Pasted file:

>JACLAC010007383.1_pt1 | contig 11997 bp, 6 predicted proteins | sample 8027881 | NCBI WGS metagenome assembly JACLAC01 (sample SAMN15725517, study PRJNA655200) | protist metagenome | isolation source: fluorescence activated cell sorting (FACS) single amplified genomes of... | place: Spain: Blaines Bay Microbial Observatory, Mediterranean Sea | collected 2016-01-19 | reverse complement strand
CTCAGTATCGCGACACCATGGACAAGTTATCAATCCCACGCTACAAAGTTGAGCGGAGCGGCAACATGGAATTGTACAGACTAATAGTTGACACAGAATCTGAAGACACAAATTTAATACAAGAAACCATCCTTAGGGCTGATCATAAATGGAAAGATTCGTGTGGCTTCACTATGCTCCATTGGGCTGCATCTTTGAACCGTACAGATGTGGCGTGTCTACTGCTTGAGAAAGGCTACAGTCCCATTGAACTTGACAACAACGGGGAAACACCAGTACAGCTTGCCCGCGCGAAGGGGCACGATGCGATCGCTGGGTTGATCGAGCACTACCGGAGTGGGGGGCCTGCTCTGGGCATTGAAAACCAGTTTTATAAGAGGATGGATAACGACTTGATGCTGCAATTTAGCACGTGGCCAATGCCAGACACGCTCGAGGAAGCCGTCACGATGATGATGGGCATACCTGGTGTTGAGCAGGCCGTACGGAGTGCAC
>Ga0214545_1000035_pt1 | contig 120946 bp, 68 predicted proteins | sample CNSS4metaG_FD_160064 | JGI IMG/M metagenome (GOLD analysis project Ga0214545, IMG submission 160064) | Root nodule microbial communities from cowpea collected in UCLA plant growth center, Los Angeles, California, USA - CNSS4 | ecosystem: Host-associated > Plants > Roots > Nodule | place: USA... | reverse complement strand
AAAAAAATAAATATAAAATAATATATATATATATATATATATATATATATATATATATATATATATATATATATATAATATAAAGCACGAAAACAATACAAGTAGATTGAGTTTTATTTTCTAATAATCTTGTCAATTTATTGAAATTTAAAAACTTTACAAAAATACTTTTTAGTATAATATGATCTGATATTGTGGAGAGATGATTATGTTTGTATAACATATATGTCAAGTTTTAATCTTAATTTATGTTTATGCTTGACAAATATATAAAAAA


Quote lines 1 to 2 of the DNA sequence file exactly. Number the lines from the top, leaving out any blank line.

>JACLAC010007383.1_pt1 | contig 11997 bp, 6 predicted proteins | sample 8027881 | NCBI WGS metagenome assembly JACLAC01 (sample SAMN15725517, study PRJNA655200) | protist metagenome | isolation source: fluorescence activated cell sorting (FACS) single amplified genomes of... | place: Spain: Blaines Bay Microbial Observatory, Mediterranean Sea | collected 2016-01-19 | reverse complement strand
CTCAGTATCGCGACACCATGGACAAGTTATCAATCCCACGCTACAAAGTTGAGCGGAGCGGCAACATGGAATTGTACAGACTAATAGTTGACACAGAATCTGAAGACACAAATTTAATACAAGAAACCATCCTTAGGGCTGATCATAAATGGAAAGATTCGTGTGGCTTCACTATGCTCCATTGGGCTGCATCTTTGAACCGTACAGATGTGGCGTGTCTACTGCTTGAGAAAGGCTACAGTCCCATTGAACTTGACAACAACGGGGAAACACCAGTACAGCTTGCCCGCGCGAAGGGGCACGATGCGATCGCTGGGTTGATCGAGCACTACCGGAGTGGGGGGCCTGCTCTGGGCATTGAAAACCAGTTTTATAAGAGGATGGATAACGACTTGATGCTGCAATTTAGCACGTGGCCAATGCCAGACACGCTCGAGGAAGCCGTCACGATGATGATGGGCATACCTGGTGTTGAGCAGGCCGTACGGAGTGCAC